Trinity Mirror management have ‘persisently refused’ to discuss their strategy with the NUJ on a national level, a Western Mail journalist and union father of chapel has told the Welsh assembly.
Chief reporter Martin Shipton was giving evidence to the assembly’s media sub-committee this morning on the problems faced by the Welsh press, in which Trinity Mirror is the dominant player.
- July 18, 2018
- July 12, 2018
- July 11, 2018
The committee said it was concerned by recent job cuts at the publisher’s converged Media Wales newsroom, which publishes the Western Mail, South Wales Echo, Wales on Sunday and a series of local weekly papers.
Assembly members have also expressed concern about the merger of Trinity Mirror’s south Wales business with its north Wales and north-west division – a move that has led to the redundancy of Media Wales managing director Keith Dye after 24 years.
Shipton, the NUJ father of chapel at Media Wales, said the union had a “pretty good relationship” with local management – but said it was impossible to negotiate with executives higher up the company, where many of the decisions were being made.
“The difficulty we have is we cannot get to those people who are making strategic decisions,” he told the Welsh assembly committee.
“We would like to be able to have direct talks with the people who are making these decisions in London but they have persistently refused.”
He added: “We would like to work with the Trinity Mirror board – they should be engaging with us.
“I wish they would get away from this habit they have of passing everything down the line to local management.”
In his written submission to the committee, Shipton provided the turnover and profit figures for the south Wales papers since 2003, based on accounts lodged at Companies House.
They reveal that the publisher has consistently made between £50m and £55m in revenue each year, with profits of between £15m and £21m.
In 2005, the Welsh newspapers operated at a 38.2 per cent profit margin. In 2007, the margin was 30.7 per cent.
“They have been making pretty high profits,” Shipton said.
“I think that if there were any question of giving a subsidy to Trinity Mirror [an option being considered by MPs] one would have to look carefully at the financial position of the group and any plans it may have for the future.”
Shipton also said he felt it was inappropriate that Trinity Mirror shareholders should be paid dividends while staff are losing their jobs.
“We would prefer it if we changed their investment strategy,” he added. “We are not happy that for quite a number of years they have taken dividends. We think that is excessive.”
Andy Williams, a research associate at Cardiff University, said nowhere near enough of the money made by Trinity Mirror was being reinvested in the core product – “quality news journalism”.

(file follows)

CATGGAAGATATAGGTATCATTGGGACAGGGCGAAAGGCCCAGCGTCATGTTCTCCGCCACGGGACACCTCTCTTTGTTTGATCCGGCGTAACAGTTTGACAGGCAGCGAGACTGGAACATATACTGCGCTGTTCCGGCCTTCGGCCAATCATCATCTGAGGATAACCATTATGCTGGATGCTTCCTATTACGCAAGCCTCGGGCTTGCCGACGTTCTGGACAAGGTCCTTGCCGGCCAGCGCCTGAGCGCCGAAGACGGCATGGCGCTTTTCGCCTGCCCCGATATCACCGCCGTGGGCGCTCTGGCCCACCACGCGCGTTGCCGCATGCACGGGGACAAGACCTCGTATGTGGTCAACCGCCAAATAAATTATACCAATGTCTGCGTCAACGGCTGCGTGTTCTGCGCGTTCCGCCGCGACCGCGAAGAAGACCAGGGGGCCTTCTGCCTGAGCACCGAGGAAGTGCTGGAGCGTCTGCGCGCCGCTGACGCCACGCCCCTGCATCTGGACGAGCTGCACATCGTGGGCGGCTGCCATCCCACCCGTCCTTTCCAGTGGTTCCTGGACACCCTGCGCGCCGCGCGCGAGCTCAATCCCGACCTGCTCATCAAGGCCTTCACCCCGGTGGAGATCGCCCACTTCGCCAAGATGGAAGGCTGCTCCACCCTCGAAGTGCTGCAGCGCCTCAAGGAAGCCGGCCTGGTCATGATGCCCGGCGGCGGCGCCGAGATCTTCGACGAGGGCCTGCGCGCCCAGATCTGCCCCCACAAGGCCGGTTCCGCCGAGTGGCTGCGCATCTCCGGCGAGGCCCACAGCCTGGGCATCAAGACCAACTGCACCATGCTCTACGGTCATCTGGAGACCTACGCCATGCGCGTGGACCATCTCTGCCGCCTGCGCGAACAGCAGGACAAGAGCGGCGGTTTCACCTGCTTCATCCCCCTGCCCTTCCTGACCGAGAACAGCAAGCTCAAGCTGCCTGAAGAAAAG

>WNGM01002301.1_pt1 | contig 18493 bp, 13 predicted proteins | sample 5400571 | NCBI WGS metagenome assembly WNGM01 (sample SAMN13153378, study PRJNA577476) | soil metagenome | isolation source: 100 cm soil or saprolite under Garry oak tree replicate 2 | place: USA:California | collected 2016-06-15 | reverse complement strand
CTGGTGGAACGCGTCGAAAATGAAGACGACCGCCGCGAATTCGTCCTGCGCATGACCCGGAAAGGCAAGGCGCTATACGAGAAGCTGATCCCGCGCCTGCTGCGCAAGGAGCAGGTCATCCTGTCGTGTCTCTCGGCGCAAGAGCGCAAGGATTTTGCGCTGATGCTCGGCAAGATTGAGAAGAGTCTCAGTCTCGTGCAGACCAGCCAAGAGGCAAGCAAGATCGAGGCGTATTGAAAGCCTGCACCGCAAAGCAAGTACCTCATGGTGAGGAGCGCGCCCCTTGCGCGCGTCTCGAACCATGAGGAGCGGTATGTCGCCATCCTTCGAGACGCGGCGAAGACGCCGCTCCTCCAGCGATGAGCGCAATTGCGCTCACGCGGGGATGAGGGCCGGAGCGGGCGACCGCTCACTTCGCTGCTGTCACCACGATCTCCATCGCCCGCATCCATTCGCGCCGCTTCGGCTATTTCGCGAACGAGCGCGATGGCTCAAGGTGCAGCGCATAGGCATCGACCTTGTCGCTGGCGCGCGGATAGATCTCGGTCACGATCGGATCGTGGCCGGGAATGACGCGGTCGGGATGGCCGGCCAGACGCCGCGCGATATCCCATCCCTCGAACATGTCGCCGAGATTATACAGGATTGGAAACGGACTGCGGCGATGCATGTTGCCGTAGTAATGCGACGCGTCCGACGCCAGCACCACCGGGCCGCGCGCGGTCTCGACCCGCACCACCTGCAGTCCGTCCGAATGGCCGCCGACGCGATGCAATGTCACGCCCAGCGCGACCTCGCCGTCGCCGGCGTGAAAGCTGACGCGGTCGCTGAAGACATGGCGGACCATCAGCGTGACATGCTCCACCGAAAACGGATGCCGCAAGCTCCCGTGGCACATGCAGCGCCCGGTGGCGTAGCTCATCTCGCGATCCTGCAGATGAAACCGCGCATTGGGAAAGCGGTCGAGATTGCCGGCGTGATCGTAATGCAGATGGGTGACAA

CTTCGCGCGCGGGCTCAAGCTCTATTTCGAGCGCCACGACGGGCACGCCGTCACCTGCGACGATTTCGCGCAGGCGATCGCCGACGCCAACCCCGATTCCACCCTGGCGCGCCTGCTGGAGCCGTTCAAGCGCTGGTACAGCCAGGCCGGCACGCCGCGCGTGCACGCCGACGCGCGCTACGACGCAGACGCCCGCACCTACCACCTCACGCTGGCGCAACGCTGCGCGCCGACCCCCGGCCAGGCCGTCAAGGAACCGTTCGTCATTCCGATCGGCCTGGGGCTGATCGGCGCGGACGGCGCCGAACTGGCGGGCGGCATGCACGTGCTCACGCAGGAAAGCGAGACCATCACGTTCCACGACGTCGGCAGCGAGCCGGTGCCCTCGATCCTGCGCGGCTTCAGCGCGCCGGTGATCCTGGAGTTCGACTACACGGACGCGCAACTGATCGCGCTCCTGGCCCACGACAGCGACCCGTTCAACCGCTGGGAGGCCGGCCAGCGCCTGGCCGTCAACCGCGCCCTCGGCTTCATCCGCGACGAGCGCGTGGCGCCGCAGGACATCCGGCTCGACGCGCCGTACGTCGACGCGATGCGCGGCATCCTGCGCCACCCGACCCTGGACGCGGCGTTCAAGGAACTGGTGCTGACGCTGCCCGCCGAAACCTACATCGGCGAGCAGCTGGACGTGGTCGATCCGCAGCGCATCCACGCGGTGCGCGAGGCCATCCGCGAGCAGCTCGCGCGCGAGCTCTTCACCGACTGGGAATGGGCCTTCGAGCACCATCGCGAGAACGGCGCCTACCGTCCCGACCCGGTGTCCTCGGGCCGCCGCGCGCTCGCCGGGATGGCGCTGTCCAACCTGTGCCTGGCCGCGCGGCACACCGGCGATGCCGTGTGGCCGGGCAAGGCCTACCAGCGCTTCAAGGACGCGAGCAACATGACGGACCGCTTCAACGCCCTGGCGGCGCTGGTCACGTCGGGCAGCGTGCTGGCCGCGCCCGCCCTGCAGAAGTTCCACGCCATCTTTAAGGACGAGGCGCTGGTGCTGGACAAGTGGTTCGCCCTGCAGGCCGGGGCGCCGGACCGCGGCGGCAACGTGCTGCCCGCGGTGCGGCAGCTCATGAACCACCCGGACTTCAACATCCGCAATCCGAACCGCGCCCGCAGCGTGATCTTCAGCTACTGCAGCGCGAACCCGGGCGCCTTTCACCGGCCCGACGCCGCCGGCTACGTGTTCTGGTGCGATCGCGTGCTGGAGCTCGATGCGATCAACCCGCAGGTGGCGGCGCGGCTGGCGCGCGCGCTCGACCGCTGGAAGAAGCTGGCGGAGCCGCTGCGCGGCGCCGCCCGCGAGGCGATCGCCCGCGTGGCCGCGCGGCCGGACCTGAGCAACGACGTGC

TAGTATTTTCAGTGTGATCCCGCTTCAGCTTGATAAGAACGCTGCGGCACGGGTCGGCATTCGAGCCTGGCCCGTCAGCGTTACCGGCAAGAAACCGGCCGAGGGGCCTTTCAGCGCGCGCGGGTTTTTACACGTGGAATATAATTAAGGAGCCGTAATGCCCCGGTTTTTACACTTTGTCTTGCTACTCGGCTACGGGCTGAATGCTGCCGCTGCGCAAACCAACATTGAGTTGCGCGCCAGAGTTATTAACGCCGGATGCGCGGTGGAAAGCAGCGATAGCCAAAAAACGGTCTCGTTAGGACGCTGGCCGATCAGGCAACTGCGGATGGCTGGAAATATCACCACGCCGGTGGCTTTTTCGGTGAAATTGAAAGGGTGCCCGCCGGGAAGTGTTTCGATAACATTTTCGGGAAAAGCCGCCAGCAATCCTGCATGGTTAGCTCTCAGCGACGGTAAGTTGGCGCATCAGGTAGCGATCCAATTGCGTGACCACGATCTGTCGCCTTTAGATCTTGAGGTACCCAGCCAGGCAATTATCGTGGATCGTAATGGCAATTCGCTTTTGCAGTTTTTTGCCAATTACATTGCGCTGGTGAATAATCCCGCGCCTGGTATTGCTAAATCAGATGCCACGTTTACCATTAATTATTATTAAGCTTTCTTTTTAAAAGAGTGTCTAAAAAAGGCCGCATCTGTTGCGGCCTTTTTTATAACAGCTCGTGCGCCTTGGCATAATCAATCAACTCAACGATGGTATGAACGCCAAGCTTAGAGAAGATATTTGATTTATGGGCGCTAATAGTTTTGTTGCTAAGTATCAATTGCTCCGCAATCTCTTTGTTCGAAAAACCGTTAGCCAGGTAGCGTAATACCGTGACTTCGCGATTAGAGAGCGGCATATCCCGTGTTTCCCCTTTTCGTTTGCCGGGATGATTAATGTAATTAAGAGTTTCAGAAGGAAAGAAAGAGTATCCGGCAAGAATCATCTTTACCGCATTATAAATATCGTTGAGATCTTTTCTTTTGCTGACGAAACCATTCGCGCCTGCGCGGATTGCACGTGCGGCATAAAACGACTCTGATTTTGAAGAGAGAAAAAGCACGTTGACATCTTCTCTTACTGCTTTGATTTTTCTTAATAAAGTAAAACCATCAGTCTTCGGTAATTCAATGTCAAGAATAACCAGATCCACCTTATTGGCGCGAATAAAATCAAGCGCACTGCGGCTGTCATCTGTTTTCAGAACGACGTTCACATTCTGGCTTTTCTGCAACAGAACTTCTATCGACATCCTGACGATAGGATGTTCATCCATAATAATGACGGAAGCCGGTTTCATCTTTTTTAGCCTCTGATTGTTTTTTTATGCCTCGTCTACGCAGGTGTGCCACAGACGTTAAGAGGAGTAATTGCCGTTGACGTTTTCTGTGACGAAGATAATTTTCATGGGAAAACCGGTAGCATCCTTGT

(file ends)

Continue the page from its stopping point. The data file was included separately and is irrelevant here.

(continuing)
He told the committee: “In part at least, this crisis in the newspaper market in Wales is the result of more than a decade of implementing an unsustainable business model – a mini-max business model which aims to minimise costs and maximise profits.
“There is no viable business model for online news – it just doesn’t exist yet. Trinty Mirror’s probably one of the worst culprits – but they’re all in the same boat.”
‘We intend to remain profitable’
Media Wales editorial director Alan Edmunds defended the merger with Trinity Mirror’s titles in the north-west of England – and said changes need to be made to keep the business profitable.
“All decisions we take now are based on the economic climate and also the huge change in media consumption,” he told the assembly.
“Costs are up and revenues are falling. We intend to remain profitable. There is no shame in that. We need to invest in for the future.”
He said it made sense for Trinity Mirror’s south and north Wales title to come under one single managing director.
“The changes will fundamentally enhance our ability to provide quality news coverage around Wales,” he said.
“We need to secure a thriving future for local papers. This decision was made on business sense, so that papers have a future in print and online. We need to be able to invest.”
Edmunds added: “In Wales what you’re seeing is a company responding to economic change and the changes in the mediamarket place. We are responding in a strategic and productive way.”
He also revealed that the publisher was close to setting up a network of “drop-in centres” that will allow journalists, who are all based in a central newsroom in Cardiff, to meet the local communities they serve.
“People can still interact with papers locally,” he said. “The drop-in centres will allow journalists to meet up with readers. We’re very close to setting that up.”